You might also title this, “How bad customer service kills good newspapers.” For while newspapers across the country are in the fight of their lives to attract advertisers and subscribers, they have frequently been their own worst enemies when it comes to keeping the very customers they’ve worked hard to obtain.
Admittedly, I’m a focus group of one. But I also am predisposed to like newspapers (as a former alternative weekly newspaper columnist), which apparently puts me in the minority. Yet, despite my high newsprint-stupidity threshold, these customer prevention policies stun even me:
Trial Subscription from Hell. After years of reading USA Today as a road warrior, I decided it would be nice to get it at home. I signed up online for an eight-week trial subscription at a special rate. Within three days, my credit card was charged twice at two different rates. After several emails and phone calls during which USA Today couldn’t find the extra charge (though both appeared on my credit card online statement), I disputed the second charge with my card issuer and cancelled the first subscription. I thought that was it.
A month later, what should appear in my inbox but an email from USA Today, “welcoming” me as a new subscriber. Apparently the second subscription charge had finally made it through their system and generated a new trial subscription. I called, cancelled again … and a week later received a letter congratulating me for enrolling in the automated EZ-PAY subscription renewal program. The next day, an email and phone call from USA Today asked me to renew what I’d cancelled.
This time I also wrote a letter, leading to a call from an “executive customer service” rep who, rather than trying to fix the problem, basically accused me of making it all up. When in doubt, blame the customer. I swore I’d never do business again with a company that couldn’t keep track of customer payments.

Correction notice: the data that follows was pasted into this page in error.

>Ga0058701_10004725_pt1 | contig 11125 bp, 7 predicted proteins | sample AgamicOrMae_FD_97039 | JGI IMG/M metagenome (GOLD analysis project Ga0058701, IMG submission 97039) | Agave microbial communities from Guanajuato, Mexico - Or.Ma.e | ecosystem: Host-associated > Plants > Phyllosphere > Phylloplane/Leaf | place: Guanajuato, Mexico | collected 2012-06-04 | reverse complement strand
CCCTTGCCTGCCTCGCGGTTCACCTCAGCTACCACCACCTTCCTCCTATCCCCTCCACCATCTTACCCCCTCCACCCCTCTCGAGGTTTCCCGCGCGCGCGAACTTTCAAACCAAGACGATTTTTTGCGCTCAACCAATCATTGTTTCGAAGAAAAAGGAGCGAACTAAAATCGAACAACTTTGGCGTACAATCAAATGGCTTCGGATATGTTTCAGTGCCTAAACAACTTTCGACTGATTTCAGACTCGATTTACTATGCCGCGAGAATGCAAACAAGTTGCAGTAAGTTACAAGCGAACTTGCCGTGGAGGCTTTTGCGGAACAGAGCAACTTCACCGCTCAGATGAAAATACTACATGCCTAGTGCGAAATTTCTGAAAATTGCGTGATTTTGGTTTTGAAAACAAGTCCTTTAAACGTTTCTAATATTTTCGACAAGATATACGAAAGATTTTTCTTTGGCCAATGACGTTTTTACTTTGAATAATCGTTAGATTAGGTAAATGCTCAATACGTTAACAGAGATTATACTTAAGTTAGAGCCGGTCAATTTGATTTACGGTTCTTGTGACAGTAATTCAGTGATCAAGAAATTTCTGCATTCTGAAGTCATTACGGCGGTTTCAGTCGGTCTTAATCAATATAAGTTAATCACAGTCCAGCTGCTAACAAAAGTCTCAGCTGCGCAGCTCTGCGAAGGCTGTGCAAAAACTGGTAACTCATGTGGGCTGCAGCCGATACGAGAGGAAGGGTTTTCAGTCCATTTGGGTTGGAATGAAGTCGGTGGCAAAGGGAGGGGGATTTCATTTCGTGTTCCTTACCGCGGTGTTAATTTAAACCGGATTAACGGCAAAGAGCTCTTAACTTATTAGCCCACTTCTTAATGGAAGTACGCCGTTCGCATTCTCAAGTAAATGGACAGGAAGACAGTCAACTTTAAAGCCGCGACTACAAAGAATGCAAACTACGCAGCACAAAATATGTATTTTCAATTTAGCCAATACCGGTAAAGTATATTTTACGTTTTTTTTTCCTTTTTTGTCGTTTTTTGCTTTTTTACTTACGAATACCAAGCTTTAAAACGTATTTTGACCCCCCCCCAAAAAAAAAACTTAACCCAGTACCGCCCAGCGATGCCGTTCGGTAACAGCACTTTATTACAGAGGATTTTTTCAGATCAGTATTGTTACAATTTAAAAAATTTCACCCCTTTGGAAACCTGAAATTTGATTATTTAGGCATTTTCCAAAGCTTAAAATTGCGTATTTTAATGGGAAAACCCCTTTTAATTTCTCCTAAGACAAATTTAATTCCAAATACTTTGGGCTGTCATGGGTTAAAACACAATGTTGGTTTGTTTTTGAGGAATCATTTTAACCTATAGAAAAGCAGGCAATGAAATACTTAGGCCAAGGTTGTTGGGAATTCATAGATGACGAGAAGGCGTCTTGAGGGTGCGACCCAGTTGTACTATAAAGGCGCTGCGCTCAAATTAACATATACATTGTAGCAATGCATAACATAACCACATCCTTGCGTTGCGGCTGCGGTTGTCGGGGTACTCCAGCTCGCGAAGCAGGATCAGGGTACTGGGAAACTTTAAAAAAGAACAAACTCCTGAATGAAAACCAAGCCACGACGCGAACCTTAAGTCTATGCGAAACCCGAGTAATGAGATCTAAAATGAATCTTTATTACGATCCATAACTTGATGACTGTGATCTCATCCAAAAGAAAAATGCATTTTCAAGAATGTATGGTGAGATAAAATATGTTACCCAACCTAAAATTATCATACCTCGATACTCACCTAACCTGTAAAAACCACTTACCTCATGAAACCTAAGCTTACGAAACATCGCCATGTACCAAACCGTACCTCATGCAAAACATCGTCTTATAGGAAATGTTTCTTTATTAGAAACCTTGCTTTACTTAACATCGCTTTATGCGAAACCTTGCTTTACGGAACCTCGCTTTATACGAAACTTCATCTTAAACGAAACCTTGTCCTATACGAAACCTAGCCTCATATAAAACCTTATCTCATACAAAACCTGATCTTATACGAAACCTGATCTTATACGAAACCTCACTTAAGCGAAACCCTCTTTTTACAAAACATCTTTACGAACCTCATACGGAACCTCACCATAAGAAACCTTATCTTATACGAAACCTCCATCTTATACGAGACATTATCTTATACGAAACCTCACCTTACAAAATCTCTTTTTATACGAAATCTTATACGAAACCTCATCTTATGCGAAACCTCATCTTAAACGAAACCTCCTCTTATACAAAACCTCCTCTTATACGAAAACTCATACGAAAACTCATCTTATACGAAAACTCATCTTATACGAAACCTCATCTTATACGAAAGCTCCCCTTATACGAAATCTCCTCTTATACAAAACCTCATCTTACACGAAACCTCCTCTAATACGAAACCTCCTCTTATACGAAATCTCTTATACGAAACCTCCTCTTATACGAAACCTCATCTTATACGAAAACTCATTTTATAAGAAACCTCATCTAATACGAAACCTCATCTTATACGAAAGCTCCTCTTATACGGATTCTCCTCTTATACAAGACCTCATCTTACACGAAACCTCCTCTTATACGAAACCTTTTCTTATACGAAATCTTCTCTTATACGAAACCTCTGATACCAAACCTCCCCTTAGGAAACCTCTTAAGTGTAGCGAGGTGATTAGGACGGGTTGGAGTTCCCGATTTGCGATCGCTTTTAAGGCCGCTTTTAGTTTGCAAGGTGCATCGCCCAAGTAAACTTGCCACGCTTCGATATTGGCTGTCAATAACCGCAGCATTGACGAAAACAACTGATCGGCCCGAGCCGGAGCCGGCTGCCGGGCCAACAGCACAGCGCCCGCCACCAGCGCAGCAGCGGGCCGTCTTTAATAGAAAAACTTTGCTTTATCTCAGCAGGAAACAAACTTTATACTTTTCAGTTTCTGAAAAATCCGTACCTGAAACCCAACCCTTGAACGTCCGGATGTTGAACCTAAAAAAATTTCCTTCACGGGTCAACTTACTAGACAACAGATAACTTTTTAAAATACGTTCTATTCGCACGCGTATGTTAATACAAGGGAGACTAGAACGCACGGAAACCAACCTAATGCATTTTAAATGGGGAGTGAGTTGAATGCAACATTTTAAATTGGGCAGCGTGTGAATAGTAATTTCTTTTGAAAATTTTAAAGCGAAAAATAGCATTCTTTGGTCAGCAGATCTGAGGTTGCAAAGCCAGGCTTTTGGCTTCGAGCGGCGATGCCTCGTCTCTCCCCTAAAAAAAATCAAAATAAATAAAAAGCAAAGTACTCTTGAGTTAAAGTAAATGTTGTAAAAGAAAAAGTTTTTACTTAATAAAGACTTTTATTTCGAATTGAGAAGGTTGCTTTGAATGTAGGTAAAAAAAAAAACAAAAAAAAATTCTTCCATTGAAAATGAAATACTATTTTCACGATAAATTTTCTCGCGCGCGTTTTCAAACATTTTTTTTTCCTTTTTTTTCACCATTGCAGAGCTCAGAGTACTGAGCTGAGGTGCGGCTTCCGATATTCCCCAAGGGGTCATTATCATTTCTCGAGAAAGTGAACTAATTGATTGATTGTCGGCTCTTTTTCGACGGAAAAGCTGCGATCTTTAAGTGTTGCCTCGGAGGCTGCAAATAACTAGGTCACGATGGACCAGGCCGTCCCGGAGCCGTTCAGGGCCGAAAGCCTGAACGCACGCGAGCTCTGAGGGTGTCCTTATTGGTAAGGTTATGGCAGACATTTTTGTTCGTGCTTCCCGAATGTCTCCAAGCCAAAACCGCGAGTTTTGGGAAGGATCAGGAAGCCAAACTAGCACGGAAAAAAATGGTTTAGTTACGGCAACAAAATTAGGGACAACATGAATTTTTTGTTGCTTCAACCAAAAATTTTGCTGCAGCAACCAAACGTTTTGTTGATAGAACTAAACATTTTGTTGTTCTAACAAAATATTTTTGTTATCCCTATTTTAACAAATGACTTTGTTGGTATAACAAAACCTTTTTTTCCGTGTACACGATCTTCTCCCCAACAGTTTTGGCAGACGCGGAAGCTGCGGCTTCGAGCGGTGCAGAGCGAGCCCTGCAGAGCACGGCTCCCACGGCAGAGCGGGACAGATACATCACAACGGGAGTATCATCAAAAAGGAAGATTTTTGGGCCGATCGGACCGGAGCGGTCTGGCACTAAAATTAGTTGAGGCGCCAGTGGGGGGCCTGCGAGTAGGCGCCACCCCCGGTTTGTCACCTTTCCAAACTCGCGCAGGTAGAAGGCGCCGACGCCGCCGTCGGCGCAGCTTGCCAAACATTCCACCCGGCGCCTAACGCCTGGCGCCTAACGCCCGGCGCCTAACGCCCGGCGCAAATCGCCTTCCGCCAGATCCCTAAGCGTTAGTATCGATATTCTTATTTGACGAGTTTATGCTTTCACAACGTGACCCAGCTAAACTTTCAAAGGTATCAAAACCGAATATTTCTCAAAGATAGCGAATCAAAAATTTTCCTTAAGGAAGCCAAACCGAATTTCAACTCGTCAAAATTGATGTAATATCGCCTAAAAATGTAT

Delivery by Godot. Next, I figured, why not try the New York Times? Because of my frequent travel, I wanted to start with Sunday only. I subscribed, got a prompt confirmation, and the payment was correct. So far, so good. I waited for the first delivery. And waited. No paper the first Sunday; I called to report it. Little did I know that, over the next four months, my usual Sunday routine would be: walk Golden Retriever, check paper tube, curse delivery person, visit NY Times Web site, report missed delivery. This occurred roughly every other Sunday and, at the very end, in three out of four.
The sad part was the disappointed Golden with nothing to carry back to the house.
Newspaper Roulette. During one of the many gaps either before or during the New York Times delivery, I decided to re-subscribe to the Wall Street Journal to ensure something would show up. And, well, something did. But not always the Wall Street Journal. Turns out the Journal (like many national newspapers, such as the New York Times) contracts with carriers of local papers for delivery. But not every carrier reads the delivery labels carefully.
Often we’d receive, instead of the Journal, a copy of Investors Business Daily or the Tacoma News-Tribune. We also have a large collection of Journal delivery labels with other people’s names and account numbers, so we know the neighbors with whom we share a common dead-tree media experience. Of course, the down side is that someone else’s subscription probably stops when we ask for a vacation hold. At least no one has to deliver the online version to us.
Yes, these are anedotal stories. And they are for national, not local, newspapers. But every time I hear that Craigslist and Google News are killing newspapers, I think about crappy customer service and incompetent carrier delivery that awaits the ever-fewer, aging subscribers. Bad customer service isn’t an external company-killer. It’s a self-inflicted wound.
And that’s a marketing lesson any struggling business should learn.